The New Testament writers cite messianic prophecies from the Old Testament more than 130 times. By some estimates the Old Testament contains 300 prophetic passages that describe who the Messiah is and what He will do. Of these, 60 are major prophecies. What are the chances of these prophecies being fulfilled in one person?
Of course, as Dr. Geisler points out, God makes no mistakes. It is virtually inconceivable that God would allow either a total deception in His name or an accidental fulfillment in the life of the wrong person. Such things rule out a chance fulfillment (p. 343).
One might aigue there is still that possibility—however remote. But the mathematical odds that all of these prophecies could have conveiged by chance in the events of the life of Jesus are staggeringly minute—to the point of eliminating any such possibility.
Astronomer and mathematician Peter Stoner, in his book Science Speaks, offers a mathematical analysis showing that it is impossible that the precise statements about the One to come could be fulfilled in a single person by mere coincidence.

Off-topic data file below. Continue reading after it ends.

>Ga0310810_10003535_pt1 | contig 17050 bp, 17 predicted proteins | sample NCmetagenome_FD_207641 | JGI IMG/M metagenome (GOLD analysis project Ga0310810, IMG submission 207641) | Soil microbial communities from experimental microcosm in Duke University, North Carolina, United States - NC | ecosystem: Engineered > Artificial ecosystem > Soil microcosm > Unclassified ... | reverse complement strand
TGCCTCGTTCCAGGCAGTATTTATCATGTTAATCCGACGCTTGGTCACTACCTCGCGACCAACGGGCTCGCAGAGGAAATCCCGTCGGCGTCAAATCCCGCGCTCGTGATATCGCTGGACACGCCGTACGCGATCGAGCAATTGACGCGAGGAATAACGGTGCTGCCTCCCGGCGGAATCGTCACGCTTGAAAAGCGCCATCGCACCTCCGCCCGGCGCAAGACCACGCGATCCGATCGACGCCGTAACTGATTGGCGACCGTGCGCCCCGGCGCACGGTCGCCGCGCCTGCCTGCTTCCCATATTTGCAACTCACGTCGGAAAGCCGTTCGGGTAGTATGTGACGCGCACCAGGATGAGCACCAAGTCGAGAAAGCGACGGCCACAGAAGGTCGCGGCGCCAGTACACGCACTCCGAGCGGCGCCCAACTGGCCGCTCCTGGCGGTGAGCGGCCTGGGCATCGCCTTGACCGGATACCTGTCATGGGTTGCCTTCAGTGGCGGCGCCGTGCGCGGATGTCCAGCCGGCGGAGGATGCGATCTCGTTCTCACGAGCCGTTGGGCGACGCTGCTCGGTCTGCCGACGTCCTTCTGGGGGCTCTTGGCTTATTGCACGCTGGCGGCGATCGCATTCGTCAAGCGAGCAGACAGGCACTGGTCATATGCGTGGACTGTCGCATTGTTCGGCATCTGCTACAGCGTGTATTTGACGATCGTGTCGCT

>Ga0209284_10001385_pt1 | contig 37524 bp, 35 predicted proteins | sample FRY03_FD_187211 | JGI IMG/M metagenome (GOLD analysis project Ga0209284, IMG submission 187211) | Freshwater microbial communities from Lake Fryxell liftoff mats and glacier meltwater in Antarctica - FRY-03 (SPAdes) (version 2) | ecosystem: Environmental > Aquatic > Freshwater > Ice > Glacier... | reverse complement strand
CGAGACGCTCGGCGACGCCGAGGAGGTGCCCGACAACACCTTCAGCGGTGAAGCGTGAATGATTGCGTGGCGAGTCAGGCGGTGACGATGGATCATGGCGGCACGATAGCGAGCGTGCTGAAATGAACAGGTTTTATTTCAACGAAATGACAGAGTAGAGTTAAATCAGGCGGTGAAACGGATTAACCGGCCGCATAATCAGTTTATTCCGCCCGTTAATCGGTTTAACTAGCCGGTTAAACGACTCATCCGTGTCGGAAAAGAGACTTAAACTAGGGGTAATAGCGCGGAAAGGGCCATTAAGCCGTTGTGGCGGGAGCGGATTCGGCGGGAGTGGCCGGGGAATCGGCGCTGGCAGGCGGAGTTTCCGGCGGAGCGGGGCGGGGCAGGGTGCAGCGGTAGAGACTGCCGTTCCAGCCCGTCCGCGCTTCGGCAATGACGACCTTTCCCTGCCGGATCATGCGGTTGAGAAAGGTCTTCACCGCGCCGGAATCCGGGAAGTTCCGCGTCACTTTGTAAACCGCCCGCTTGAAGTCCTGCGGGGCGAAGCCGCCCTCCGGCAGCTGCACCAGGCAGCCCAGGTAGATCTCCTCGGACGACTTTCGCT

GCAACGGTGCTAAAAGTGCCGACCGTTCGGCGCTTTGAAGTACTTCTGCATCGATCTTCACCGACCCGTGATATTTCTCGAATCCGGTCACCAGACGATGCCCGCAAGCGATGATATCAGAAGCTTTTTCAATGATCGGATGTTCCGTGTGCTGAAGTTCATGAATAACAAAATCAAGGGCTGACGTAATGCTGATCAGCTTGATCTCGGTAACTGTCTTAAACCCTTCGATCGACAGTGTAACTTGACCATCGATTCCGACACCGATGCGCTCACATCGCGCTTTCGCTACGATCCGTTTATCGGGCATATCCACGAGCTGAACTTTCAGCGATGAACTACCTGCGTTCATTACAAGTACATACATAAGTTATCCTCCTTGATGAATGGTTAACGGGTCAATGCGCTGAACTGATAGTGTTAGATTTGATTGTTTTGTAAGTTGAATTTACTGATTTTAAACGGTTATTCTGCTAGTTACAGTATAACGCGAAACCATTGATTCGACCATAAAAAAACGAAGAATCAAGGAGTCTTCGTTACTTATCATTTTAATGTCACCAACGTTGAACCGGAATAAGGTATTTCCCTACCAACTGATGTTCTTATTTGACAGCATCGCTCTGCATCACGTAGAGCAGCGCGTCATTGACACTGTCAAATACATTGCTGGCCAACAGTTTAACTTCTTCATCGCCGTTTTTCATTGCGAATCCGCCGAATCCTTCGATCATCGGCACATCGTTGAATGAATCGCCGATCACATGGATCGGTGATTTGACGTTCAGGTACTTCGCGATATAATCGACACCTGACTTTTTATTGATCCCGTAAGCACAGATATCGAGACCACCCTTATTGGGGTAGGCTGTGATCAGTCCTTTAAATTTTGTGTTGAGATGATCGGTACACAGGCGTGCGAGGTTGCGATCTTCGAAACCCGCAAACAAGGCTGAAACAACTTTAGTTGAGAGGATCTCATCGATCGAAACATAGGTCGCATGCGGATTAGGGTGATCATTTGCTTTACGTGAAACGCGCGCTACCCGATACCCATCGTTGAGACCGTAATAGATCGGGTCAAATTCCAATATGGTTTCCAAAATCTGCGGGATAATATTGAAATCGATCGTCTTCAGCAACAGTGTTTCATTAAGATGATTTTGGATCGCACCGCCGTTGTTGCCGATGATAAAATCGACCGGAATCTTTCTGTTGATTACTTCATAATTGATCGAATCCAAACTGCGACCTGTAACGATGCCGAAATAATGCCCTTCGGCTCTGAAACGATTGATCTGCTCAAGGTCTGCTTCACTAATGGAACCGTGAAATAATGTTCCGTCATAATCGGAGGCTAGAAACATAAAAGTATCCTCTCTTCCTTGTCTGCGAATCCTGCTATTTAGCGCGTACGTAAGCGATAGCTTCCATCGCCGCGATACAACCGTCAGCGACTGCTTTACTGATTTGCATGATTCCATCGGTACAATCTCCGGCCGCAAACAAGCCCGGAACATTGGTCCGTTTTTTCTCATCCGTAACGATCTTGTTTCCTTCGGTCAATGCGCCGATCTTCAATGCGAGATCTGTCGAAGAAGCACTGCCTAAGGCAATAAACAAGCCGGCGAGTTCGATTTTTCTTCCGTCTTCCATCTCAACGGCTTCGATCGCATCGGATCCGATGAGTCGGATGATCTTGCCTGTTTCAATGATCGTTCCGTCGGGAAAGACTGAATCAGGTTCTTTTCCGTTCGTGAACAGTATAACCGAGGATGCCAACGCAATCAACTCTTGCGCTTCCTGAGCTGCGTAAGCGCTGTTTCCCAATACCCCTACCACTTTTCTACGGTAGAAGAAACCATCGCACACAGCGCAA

The chance of only eight of these dozens of prophecies being fulfilled in the life of one man has been estimated at 1 in 10 to the 17th power. That would be 1 chance in 100,000,000,000,000,000.
How can we put this in terms we can comprehend? Dr. Stoner illustrates the odds with this scenario: ". . . Take 1017 silver dollars and lay them on the face of Texas [with its approximate land area of 262,000 square miles]. They will cover all of the state two feet deep. Now mark one of these silver dollars and stir the whole mass thoroughly, all over the state. Blindfold a man and tell him that he can travel as far as he wishes, but he must pick up one silver dollar and say that this is the right one.
"What chance would he have of getting the right one? Just the same chance that the prophets would have had of writing these eight prophecies and having them all come true in any one man . .
But that is only eight of the dozens of prophecies of the Messiah. Using the science of probability, the chance of as many as 48 of these
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